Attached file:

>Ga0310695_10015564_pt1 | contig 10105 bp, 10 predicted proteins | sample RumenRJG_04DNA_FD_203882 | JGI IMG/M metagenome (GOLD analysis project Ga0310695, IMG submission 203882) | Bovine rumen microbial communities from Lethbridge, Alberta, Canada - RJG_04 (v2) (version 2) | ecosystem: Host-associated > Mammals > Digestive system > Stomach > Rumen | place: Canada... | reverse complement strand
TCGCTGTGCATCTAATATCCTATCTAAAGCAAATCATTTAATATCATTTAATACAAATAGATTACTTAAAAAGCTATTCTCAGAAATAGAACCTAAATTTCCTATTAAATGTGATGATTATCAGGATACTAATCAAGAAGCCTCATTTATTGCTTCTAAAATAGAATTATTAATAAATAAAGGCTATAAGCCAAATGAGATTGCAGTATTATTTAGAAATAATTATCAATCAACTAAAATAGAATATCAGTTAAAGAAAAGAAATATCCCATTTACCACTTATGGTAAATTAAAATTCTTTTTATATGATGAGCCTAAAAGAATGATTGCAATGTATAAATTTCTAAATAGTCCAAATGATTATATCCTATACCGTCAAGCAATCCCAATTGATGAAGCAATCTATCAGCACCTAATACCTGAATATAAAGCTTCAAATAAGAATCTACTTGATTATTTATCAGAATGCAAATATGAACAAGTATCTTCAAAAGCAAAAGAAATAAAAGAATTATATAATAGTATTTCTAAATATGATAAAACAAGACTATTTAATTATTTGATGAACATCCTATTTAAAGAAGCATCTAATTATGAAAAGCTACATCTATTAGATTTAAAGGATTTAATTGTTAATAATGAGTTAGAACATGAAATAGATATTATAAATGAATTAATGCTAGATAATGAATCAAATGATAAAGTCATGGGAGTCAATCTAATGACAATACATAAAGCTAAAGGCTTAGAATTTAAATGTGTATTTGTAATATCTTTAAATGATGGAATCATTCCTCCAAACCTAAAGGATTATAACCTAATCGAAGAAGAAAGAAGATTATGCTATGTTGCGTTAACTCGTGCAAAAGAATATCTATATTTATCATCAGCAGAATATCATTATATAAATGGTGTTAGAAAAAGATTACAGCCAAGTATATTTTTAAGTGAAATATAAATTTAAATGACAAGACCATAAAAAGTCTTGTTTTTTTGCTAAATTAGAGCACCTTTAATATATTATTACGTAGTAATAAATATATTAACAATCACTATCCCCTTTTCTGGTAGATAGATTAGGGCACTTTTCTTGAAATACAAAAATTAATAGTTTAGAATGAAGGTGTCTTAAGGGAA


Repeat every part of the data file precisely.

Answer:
>Ga0310695_10015564_pt1 | contig 10105 bp, 10 predicted proteins | sample RumenRJG_04DNA_FD_203882 | JGI IMG/M metagenome (GOLD analysis project Ga0310695, IMG submission 203882) | Bovine rumen microbial communities from Lethbridge, Alberta, Canada - RJG_04 (v2) (version 2) | ecosystem: Host-associated > Mammals > Digestive system > Stomach > Rumen | place: Canada... | reverse complement strand
TCGCTGTGCATCTAATATCCTATCTAAAGCAAATCATTTAATATCATTTAATACAAATAGATTACTTAAAAAGCTATTCTCAGAAATAGAACCTAAATTTCCTATTAAATGTGATGATTATCAGGATACTAATCAAGAAGCCTCATTTATTGCTTCTAAAATAGAATTATTAATAAATAAAGGCTATAAGCCAAATGAGATTGCAGTATTATTTAGAAATAATTATCAATCAACTAAAATAGAATATCAGTTAAAGAAAAGAAATATCCCATTTACCACTTATGGTAAATTAAAATTCTTTTTATATGATGAGCCTAAAAGAATGATTGCAATGTATAAATTTCTAAATAGTCCAAATGATTATATCCTATACCGTCAAGCAATCCCAATTGATGAAGCAATCTATCAGCACCTAATACCTGAATATAAAGCTTCAAATAAGAATCTACTTGATTATTTATCAGAATGCAAATATGAACAAGTATCTTCAAAAGCAAAAGAAATAAAAGAATTATATAATAGTATTTCTAAATATGATAAAACAAGACTATTTAATTATTTGATGAACATCCTATTTAAAGAAGCATCTAATTATGAAAAGCTACATCTATTAGATTTAAAGGATTTAATTGTTAATAATGAGTTAGAACATGAAATAGATATTATAAATGAATTAATGCTAGATAATGAATCAAATGATAAAGTCATGGGAGTCAATCTAATGACAATACATAAAGCTAAAGGCTTAGAATTTAAATGTGTATTTGTAATATCTTTAAATGATGGAATCATTCCTCCAAACCTAAAGGATTATAACCTAATCGAAGAAGAAAGAAGATTATGCTATGTTGCGTTAACTCGTGCAAAAGAATATCTATATTTATCATCAGCAGAATATCATTATATAAATGGTGTTAGAAAAAGATTACAGCCAAGTATATTTTTAAGTGAAATATAAATTTAAATGACAAGACCATAAAAAGTCTTGTTTTTTTGCTAAATTAGAGCACCTTTAATATATTATTACGTAGTAATAAATATATTAACAATCACTATCCCCTTTTCTGGTAGATAGATTAGGGCACTTTTCTTGAAATACAAAAATTAATAGTTTAGAATGAAGGTGTCTTAAGGGAA